Gender bias in children receiving growth hormone treatment

Hughes, IP, Choong, CS, Cotterill, A, Harris, M and Davies, PSW (2010) Gender bias in children receiving growth hormone treatment. Journal of Clinical Endocrinology and Metabolism, 95 3: 1191-1198. doi:10.1210/jc.2009-1563


Author Hughes, IP
Choong, CS
Cotterill, A
Harris, M
Davies, PSW
Title Gender bias in children receiving growth hormone treatment
Journal name Journal of Clinical Endocrinology and Metabolism   Check publisher's open access policy
ISSN 0021-972X
2150-5810
Publication date 2010-03
Sub-type Article (original research)
DOI 10.1210/jc.2009-1563
Volume 95
Issue 3
Start page 1191
End page 1198
Total pages 8
Place of publication Chevy Chase, MD, United States
Publisher Endocrine Society
Collection year 2011
Language eng
Formatted abstract
Background: About twice as many boys than girls are treated with GH. Ascertainment bias is a possible explanation.

Hypotheses: For ascertainment bias, the gender least frequently treated should be relatively shorter, and in an unbiased population sample, equal numbers of boys and girls should be eligible for GH treatment.

Subjects and Setting: In 2007 a total of 1485 Australian children received GH (OZGROW database). Heights were also obtained from two recent unbiased surveys consisting of 3596 and 4794 Australian children.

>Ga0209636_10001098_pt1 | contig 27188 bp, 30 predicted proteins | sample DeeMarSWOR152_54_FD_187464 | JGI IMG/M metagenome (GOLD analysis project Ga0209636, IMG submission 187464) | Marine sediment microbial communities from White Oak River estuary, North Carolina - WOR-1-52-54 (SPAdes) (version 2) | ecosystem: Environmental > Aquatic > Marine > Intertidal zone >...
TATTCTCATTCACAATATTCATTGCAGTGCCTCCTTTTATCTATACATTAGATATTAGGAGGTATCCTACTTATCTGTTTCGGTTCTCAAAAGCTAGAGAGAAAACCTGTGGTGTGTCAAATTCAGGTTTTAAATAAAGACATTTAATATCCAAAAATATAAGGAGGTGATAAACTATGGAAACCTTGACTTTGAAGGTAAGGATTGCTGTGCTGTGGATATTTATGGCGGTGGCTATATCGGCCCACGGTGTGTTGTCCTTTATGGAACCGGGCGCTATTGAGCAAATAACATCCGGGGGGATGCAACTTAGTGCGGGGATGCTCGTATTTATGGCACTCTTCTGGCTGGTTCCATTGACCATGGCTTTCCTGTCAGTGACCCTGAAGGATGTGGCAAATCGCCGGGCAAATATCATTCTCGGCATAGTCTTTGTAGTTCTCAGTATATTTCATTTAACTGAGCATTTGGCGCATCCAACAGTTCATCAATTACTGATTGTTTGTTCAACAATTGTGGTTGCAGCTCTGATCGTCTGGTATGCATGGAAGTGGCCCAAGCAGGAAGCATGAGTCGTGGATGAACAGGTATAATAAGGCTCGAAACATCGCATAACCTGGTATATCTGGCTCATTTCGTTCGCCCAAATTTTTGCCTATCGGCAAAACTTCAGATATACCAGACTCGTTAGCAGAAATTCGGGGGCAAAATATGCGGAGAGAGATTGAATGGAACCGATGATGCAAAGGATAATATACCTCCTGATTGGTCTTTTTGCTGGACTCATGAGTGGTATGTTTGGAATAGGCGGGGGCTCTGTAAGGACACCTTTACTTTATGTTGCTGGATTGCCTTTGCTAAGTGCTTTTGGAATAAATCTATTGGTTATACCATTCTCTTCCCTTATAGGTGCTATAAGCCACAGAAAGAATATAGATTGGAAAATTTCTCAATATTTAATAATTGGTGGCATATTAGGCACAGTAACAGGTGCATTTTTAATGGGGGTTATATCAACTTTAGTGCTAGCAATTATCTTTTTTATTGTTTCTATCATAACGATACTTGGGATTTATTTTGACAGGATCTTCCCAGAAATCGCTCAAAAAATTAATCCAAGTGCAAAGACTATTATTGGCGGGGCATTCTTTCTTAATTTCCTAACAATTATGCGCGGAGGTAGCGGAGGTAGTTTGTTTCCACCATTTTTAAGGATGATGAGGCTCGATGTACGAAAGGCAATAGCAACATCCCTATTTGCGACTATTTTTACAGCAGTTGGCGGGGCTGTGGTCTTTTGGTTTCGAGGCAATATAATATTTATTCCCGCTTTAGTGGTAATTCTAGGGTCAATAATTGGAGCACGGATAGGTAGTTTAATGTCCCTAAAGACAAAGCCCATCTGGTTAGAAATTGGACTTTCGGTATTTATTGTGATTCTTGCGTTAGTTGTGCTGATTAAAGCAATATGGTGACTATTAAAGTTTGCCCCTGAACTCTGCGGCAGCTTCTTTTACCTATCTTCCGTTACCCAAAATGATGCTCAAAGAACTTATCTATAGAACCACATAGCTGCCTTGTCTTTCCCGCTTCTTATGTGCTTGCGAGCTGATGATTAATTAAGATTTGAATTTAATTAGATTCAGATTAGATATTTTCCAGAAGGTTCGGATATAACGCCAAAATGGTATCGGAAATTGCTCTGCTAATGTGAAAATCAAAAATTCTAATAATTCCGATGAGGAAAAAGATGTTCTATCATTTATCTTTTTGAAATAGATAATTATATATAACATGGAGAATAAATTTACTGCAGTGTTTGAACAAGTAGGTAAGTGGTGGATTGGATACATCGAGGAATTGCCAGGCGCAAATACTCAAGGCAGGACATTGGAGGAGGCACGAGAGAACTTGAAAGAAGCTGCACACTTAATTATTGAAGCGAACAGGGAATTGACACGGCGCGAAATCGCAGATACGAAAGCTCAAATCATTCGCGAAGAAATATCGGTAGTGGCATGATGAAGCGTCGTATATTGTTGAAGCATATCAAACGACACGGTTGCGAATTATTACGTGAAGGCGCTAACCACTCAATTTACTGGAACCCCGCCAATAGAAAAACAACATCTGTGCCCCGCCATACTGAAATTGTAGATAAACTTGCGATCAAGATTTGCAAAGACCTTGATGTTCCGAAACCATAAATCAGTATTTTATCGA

Methods:
Numbers of boys and girls treated with GH were determined for each treatment indication. Height SD scores (SDS) at first presentation for GH-treated boys and girls were assessed. Frequency of boys and girls from two unbiased populations with height SDS less than –2.326 were recorded.

Outcomes: Outcomes included gender frequencies and height SDSs. Hypotheses were formed before interrogation of preexisting databases.

Results:
More boys than girls received GH (P = 3.68 x 10–20). By indication: biochemical GH deficiency (P = 0.001), cranial irradiation (P = 0.002), slow growing (P = 2.09 x 10–16), and chronic renal failure (P = 0.061). Approximately equal numbers of girls and boys were treated for hypoglycemia (P = 0.543). Slow-growing girls were relatively shorter than boys for ages spanning 4.50–8.49 yr (P = 3.80 x 10–4), but boys were relatively shorter in the 6.00- to 17.99-month age group (P = 0.011). Biochemical boys were relatively shorter than girls (P = 0.023). In the two unbiased surveys, boys outnumbered girls 11 to six and 16 to eight for height SDS less than –2.326.

Conclusions: There is a gender bias in this GH-treated population. Ascertainment bias does not appear to be the major cause.
Keyword Growth hormone
Health surveys
Hormonal therapy
Hypoglycemia
Q-Index Code C1
Q-Index Status Confirmed Code
Institutional Status UQ

Document type: Journal Article
Sub-type: Article (original research)
Collections: Official 2011 Collection
School of Medicine Publications
 
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Created: Sun, 21 Mar 2010, 00:06:04 EST